Places of death and places of care for Indigenous Peoples in Ontario: a retrospective cohort study Academic Article uri icon

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abstract

  • Objectives

    Most people, including Indigenous people in Ontario, wish to die in their communities. How often Indigenous people in Ontario die in their preferred settings is unknown. This study aims to describe the places of care and death for Indigenous people in Ontario who received provincially funded home care services.

    Methods

    We conducted a retrospective cohort study using linked health administrative databases housed at ICES. We used a population-based cohort of Indigenous and non-Indigenous people in Ontario who died between April 1, 2010 and March 31, 2015 to describe characteristics of people, places of death, and places of care.

    Results

    Indigenous decedents were on average 8.8 years younger, had more chronic diseases, and lived in lower income neighbourhoods compared with their non-Indigenous counterparts. Indigenous decedents spent nearly 8 more days in acute care in the last year of life and more died in acute care (56.1% versus 46.1%). When controlling for covariates, Indigenous decedents received 1.9 fewer home care nursing hours and 5 fewer personal support worker hours and showed decreased odds (OR 0.72) of receiving a palliative physician visit in the last 90 days of life. Among Indigenous decedents, a palliative physician visit lowered odds of dying in acute care by 50% and total days in acute care by 18%.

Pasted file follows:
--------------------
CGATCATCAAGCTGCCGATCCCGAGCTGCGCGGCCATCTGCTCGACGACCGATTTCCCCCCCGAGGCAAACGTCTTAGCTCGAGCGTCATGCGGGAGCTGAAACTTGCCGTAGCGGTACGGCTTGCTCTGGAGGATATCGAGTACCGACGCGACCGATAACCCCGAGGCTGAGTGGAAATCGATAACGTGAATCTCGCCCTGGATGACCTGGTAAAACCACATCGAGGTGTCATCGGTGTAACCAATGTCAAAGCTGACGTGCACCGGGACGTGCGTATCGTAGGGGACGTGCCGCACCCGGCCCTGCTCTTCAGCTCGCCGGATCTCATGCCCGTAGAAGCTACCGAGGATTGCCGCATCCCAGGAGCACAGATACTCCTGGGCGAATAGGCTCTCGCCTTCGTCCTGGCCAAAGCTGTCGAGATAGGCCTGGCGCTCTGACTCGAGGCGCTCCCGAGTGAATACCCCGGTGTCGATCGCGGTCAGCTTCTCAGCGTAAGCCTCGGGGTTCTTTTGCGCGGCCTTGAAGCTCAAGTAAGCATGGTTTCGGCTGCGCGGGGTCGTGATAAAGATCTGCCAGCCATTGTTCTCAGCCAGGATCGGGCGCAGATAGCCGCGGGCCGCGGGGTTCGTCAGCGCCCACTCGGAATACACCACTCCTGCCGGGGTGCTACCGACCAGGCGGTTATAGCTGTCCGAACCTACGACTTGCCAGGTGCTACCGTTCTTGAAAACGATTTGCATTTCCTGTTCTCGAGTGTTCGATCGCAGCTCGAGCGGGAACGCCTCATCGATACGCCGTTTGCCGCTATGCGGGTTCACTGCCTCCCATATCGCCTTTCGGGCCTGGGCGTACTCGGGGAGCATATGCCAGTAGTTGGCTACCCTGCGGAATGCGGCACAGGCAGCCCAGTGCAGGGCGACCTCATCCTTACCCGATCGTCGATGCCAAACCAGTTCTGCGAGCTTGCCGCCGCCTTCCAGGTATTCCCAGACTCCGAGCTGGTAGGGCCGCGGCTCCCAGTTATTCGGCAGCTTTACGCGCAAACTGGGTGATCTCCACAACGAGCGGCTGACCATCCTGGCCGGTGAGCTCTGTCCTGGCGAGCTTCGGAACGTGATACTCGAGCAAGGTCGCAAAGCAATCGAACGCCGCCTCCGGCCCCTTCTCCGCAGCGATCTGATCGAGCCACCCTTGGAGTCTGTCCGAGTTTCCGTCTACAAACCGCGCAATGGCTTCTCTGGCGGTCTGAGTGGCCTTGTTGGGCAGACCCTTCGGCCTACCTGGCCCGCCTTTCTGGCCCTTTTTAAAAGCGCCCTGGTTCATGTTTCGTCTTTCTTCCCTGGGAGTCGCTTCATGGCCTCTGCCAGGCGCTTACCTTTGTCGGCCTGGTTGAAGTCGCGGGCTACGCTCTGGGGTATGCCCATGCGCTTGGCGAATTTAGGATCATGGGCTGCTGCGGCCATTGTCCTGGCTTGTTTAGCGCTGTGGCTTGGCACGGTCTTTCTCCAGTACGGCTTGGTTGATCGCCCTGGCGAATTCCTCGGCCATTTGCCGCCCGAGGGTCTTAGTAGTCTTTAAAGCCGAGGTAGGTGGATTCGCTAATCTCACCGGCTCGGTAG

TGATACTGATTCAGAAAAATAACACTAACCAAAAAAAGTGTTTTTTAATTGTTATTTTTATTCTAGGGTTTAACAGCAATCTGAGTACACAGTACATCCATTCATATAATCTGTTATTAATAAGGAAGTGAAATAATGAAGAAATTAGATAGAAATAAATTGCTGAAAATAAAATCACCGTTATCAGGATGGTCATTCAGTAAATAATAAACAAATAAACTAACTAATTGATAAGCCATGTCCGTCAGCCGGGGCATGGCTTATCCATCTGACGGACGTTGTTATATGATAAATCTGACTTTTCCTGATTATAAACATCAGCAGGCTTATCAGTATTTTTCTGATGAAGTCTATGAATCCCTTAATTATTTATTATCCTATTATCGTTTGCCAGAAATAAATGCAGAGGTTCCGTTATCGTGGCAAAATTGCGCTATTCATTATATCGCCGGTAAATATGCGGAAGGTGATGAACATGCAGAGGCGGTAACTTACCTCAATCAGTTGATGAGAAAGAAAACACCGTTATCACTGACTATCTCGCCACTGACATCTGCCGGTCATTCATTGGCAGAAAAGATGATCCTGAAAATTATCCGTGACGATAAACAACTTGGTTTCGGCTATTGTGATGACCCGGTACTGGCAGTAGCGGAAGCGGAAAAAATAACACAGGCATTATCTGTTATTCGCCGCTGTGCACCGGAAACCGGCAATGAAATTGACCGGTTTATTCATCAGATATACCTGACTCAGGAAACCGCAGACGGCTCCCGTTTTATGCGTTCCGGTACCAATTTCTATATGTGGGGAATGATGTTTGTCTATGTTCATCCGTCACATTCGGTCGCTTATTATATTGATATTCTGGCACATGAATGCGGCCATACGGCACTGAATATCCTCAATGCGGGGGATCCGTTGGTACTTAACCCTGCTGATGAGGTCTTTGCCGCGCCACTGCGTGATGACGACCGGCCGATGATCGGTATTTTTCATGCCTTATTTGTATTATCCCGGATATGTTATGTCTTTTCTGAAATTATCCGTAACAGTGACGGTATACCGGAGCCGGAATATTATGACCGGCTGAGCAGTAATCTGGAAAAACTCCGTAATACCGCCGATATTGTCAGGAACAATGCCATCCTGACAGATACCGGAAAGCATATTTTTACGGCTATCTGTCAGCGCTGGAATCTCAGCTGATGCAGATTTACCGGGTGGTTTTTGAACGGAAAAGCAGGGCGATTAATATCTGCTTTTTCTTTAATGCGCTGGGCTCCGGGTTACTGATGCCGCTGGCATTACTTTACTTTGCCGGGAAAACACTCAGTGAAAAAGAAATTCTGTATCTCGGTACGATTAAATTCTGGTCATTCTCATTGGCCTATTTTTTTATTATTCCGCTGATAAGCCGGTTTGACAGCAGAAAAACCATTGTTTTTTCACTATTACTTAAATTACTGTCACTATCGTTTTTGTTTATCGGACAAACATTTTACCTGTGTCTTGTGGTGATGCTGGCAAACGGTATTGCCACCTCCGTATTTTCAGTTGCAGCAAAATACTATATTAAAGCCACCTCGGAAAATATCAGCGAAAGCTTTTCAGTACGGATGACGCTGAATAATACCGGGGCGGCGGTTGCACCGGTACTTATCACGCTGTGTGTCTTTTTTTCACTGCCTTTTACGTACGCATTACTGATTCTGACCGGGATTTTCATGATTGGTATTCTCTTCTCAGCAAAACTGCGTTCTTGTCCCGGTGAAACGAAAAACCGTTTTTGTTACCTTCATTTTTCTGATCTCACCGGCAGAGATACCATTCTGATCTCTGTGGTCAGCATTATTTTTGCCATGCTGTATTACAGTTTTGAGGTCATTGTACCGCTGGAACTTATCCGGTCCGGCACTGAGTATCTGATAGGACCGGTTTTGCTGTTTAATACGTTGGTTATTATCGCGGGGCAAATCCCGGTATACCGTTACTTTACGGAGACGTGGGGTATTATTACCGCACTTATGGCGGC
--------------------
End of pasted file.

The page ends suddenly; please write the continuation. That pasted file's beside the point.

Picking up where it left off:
Conclusion

    Our study identified a gap in end-of-life care for Indigenous Peoples in Ontario receiving provincially funded home care. Without continued efforts to address challenges that perpetuate health inequalities, we expect many Indigenous people will continue to die in acute care away from their people, families, and culturally relevant supports.

authors

  • Funnell, Sarah
  • Walker, Jennifer
  • Letendre, Angeline
  • Bearskin, R Lisa Bourque
  • Manuel, Douglas
  • Scott, Mary
  • Spruin, Sarah
  • Tanuseputro, Peter

publication date

  • August 2021